Skip to Main Content

WASHINGTON — The White House’s chaotic, contradictory messaging on Covid-19 vaccine booster shots has given Americans whiplash. But more concerning, experts say, is that it risks undermining President Biden’s campaign pledge that he would listen to the scientists and adhere to official approval processes.

The administration’s latest move — a decision to expand booster eligibility that came in the middle of the night Friday — puts the spotlight on Rochelle Walensky, the director of the Centers for Disease Control and Prevention, who overruled her own advisory panel of scientists to make the call. Now, she finds herself caught between the White House, which had been pushing for the expanded eligibility for weeks, and an advisory body of experts that recommended booster shots only to a smaller part of the adult population — and that the CDC has almost never overruled.


The communications debacle comes as millions of Americans are seeking clarity about whether it’s safe to get a third shot, and whether doing so will help keep them safe from Covid. It has highlighted tensions between the White House, its scientific agencies, and their outside advisers. For many, the move was reminiscent, too, of the Trump administration’s chaotic pandemic-response communications and frequent hostility toward its own public health officials.

“It’s been muddled, mixed, contradictions galore,” said Eric Topol, a physician-researcher who founded the Scripps Research Translational Institute. “It’s been checkered by political issues, rogue FDA scientists, infighting among leadership groups of the different agencies and the White House. It’s really been troubling.”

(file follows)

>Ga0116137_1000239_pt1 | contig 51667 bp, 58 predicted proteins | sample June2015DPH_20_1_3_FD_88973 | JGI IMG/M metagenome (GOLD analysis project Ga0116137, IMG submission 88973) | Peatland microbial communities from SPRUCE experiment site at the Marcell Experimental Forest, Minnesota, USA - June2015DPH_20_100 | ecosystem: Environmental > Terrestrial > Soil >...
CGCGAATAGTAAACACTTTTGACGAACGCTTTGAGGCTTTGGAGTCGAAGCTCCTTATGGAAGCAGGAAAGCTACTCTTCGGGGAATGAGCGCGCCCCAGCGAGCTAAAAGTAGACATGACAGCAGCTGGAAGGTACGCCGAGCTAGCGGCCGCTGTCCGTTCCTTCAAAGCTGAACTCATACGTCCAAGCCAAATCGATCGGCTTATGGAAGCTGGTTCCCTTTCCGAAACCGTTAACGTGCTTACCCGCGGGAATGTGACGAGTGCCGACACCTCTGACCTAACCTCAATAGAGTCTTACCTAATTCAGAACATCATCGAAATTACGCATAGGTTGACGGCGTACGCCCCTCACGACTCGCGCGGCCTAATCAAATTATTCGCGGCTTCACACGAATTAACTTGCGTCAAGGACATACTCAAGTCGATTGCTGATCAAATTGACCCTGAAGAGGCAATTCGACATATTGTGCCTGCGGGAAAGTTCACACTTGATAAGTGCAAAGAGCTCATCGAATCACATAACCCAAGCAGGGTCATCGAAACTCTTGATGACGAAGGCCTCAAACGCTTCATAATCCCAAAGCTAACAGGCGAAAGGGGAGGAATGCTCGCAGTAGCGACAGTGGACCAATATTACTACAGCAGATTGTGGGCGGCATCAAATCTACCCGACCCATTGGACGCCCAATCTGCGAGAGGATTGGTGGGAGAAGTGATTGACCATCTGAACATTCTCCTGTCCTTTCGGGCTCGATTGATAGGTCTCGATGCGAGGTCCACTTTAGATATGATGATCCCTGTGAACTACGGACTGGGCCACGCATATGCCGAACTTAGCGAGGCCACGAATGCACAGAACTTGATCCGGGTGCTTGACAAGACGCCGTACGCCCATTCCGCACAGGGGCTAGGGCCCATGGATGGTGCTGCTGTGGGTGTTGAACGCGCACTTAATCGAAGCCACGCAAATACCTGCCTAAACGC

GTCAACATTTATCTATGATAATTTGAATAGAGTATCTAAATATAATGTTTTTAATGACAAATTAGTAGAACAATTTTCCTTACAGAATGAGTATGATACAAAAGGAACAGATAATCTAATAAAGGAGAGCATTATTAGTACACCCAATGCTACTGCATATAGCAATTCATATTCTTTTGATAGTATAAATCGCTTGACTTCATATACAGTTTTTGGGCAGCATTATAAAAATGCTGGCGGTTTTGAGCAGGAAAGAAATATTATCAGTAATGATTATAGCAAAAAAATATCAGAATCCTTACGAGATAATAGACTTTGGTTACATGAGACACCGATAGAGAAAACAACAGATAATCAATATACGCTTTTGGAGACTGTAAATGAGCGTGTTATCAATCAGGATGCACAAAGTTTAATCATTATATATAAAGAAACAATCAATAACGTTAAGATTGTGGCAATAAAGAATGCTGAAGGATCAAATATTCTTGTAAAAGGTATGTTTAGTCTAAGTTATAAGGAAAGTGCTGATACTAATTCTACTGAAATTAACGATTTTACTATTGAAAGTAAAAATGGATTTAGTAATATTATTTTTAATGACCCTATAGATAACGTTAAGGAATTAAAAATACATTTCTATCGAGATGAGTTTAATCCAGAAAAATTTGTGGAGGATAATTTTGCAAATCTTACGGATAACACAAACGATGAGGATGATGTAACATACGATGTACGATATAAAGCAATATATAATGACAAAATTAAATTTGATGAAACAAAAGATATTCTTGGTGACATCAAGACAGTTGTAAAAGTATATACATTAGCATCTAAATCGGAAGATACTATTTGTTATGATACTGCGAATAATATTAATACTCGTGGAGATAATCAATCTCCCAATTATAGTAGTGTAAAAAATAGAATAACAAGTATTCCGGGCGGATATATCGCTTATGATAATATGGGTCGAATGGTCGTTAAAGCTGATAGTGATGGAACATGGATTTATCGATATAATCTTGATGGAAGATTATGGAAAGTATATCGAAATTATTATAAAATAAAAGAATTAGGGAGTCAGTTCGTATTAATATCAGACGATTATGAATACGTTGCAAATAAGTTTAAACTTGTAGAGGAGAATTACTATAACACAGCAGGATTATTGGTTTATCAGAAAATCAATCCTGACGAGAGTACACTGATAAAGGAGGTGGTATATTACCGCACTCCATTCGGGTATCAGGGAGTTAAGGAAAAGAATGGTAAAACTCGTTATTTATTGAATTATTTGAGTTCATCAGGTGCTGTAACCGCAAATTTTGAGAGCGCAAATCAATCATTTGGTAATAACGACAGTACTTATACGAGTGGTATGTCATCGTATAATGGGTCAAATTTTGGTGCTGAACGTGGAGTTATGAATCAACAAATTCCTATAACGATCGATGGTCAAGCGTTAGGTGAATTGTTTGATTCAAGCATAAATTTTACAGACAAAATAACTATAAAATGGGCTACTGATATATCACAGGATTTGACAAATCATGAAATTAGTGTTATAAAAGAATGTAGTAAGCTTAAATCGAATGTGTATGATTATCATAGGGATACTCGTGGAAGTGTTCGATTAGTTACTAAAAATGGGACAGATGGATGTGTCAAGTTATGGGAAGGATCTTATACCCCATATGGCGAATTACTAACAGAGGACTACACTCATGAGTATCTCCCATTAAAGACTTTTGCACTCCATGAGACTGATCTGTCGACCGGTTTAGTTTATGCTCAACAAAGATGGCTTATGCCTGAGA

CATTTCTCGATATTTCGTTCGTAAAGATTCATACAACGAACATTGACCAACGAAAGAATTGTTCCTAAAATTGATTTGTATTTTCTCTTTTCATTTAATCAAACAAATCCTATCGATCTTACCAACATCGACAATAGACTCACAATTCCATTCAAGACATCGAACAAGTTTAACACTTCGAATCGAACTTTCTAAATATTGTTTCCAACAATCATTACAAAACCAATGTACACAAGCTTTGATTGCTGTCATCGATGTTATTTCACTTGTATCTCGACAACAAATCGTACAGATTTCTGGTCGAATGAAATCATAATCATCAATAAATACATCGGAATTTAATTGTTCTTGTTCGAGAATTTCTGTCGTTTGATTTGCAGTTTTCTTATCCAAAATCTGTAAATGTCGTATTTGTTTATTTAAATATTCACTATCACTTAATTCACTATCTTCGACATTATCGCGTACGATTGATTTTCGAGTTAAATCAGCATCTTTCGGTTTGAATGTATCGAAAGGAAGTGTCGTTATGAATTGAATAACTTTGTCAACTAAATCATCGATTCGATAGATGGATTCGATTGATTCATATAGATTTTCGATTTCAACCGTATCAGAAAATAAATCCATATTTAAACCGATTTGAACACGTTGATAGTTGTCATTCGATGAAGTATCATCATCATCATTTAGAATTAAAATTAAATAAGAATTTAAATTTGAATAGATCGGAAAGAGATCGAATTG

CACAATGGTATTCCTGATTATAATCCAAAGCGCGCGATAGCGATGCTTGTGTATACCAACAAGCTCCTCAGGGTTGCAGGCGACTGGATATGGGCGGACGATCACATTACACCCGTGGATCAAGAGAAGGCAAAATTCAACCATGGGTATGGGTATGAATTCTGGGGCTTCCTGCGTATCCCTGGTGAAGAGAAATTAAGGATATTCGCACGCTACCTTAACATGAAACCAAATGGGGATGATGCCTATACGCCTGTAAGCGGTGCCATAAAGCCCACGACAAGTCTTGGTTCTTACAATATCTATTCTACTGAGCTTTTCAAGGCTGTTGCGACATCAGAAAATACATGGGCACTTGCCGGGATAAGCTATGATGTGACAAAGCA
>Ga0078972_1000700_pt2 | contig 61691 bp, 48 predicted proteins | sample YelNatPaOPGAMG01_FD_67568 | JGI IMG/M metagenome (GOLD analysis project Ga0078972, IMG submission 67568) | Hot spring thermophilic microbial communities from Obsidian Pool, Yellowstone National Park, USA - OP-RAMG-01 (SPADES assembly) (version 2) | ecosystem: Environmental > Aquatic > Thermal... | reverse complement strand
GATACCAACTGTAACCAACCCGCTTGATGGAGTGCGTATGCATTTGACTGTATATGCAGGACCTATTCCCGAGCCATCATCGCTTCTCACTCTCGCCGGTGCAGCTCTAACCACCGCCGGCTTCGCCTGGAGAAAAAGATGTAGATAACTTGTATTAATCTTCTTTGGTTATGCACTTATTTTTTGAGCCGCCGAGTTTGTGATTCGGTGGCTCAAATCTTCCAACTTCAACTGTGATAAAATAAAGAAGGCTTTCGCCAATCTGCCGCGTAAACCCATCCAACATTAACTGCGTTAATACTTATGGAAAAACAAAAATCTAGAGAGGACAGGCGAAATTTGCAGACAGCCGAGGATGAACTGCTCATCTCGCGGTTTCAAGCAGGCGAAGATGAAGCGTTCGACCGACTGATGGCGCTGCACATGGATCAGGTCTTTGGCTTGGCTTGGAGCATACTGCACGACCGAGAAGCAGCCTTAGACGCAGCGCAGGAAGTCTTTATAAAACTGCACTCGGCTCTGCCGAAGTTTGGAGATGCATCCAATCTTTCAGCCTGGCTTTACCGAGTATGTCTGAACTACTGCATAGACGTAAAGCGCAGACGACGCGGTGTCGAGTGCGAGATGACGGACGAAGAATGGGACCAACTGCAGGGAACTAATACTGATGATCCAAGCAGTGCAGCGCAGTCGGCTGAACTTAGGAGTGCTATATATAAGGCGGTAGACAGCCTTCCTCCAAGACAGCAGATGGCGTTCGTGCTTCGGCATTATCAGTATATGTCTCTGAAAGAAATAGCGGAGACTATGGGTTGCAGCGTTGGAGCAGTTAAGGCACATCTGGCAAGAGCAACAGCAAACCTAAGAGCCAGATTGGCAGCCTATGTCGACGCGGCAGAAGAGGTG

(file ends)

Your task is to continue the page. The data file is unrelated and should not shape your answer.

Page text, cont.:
Despite the communications debacle, Topol defended the administration’s eventual decision to give most Americans access to booster shots, handed down at 1 a.m. Friday by Walensky. So, too, did an array of public health leaders, like Brown University School of Public Health Dean Ashish Jha and former CDC Director Tom Frieden.


There’s sound data for people over 60 to receive a booster, Topol said, though he criticized the White House for leaving people who received the Moderna or Johnson & Johnson vaccines in the dark — the only booster currently authorized is Pfizer’s.

Others, though, have questioned the caliber of the data being used to support giving boosters at this point. And many question whether the chaotic rollout will do more harm than good. The poll presented Thursday to the CDC’s advisory panel revealed that a third of people who are still unvaccinated say the need for a third shot would make them less likely to agree to get any doses of Covid vaccine.

One concern about the rapid rollout is that there’s little data available to support the booster shots’ safety in younger populations — particularly for men under 30, a tiny fraction of whom developed myocarditis, or heart inflammation, after receiving first or second Covid-19 doses.